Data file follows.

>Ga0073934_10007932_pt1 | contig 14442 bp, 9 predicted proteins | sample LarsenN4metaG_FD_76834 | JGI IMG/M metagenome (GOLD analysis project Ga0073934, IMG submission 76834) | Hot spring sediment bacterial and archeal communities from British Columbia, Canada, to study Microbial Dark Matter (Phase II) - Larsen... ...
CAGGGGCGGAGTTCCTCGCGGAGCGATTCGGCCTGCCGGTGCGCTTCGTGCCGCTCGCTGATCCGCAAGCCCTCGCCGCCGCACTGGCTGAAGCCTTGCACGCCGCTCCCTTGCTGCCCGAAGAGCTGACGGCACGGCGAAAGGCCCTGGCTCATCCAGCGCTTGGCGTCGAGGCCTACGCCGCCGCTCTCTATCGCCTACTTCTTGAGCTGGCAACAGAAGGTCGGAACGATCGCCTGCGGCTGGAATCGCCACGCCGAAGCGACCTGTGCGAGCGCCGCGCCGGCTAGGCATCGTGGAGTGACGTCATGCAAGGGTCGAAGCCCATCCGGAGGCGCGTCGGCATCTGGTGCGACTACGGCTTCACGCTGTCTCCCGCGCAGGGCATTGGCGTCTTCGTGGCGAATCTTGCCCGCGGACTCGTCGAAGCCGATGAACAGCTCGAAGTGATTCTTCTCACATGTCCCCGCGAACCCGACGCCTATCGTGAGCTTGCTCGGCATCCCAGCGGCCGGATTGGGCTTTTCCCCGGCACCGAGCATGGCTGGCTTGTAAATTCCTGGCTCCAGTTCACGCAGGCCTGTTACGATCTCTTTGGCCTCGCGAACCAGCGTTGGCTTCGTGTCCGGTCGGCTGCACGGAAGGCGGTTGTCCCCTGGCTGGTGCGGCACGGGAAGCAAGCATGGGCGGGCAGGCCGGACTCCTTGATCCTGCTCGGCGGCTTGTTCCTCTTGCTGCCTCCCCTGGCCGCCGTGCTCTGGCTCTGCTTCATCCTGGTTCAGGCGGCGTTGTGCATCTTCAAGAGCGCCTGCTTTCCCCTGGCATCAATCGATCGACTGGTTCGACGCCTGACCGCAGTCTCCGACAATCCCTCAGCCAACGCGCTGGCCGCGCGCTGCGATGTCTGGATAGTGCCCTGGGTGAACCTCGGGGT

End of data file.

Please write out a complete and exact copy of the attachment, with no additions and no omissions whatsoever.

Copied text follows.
>Ga0073934_10007932_pt1 | contig 14442 bp, 9 predicted proteins | sample LarsenN4metaG_FD_76834 | JGI IMG/M metagenome (GOLD analysis project Ga0073934, IMG submission 76834) | Hot spring sediment bacterial and archeal communities from British Columbia, Canada, to study Microbial Dark Matter (Phase II) - Larsen... ...
CAGGGGCGGAGTTCCTCGCGGAGCGATTCGGCCTGCCGGTGCGCTTCGTGCCGCTCGCTGATCCGCAAGCCCTCGCCGCCGCACTGGCTGAAGCCTTGCACGCCGCTCCCTTGCTGCCCGAAGAGCTGACGGCACGGCGAAAGGCCCTGGCTCATCCAGCGCTTGGCGTCGAGGCCTACGCCGCCGCTCTCTATCGCCTACTTCTTGAGCTGGCAACAGAAGGTCGGAACGATCGCCTGCGGCTGGAATCGCCACGCCGAAGCGACCTGTGCGAGCGCCGCGCCGGCTAGGCATCGTGGAGTGACGTCATGCAAGGGTCGAAGCCCATCCGGAGGCGCGTCGGCATCTGGTGCGACTACGGCTTCACGCTGTCTCCCGCGCAGGGCATTGGCGTCTTCGTGGCGAATCTTGCCCGCGGACTCGTCGAAGCCGATGAACAGCTCGAAGTGATTCTTCTCACATGTCCCCGCGAACCCGACGCCTATCGTGAGCTTGCTCGGCATCCCAGCGGCCGGATTGGGCTTTTCCCCGGCACCGAGCATGGCTGGCTTGTAAATTCCTGGCTCCAGTTCACGCAGGCCTGTTACGATCTCTTTGGCCTCGCGAACCAGCGTTGGCTTCGTGTCCGGTCGGCTGCACGGAAGGCGGTTGTCCCCTGGCTGGTGCGGCACGGGAAGCAAGCATGGGCGGGCAGGCCGGACTCCTTGATCCTGCTCGGCGGCTTGTTCCTCTTGCTGCCTCCCCTGGCCGCCGTGCTCTGGCTCTGCTTCATCCTGGTTCAGGCGGCGTTGTGCATCTTCAAGAGCGCCTGCTTTCCCCTGGCATCAATCGATCGACTGGTTCGACGCCTGACCGCAGTCTCCGACAATCCCTCAGCCAACGCGCTGGCCGCGCGCTGCGATGTCTGGATAGTGCCCTGGGTGAACCTCGGGGT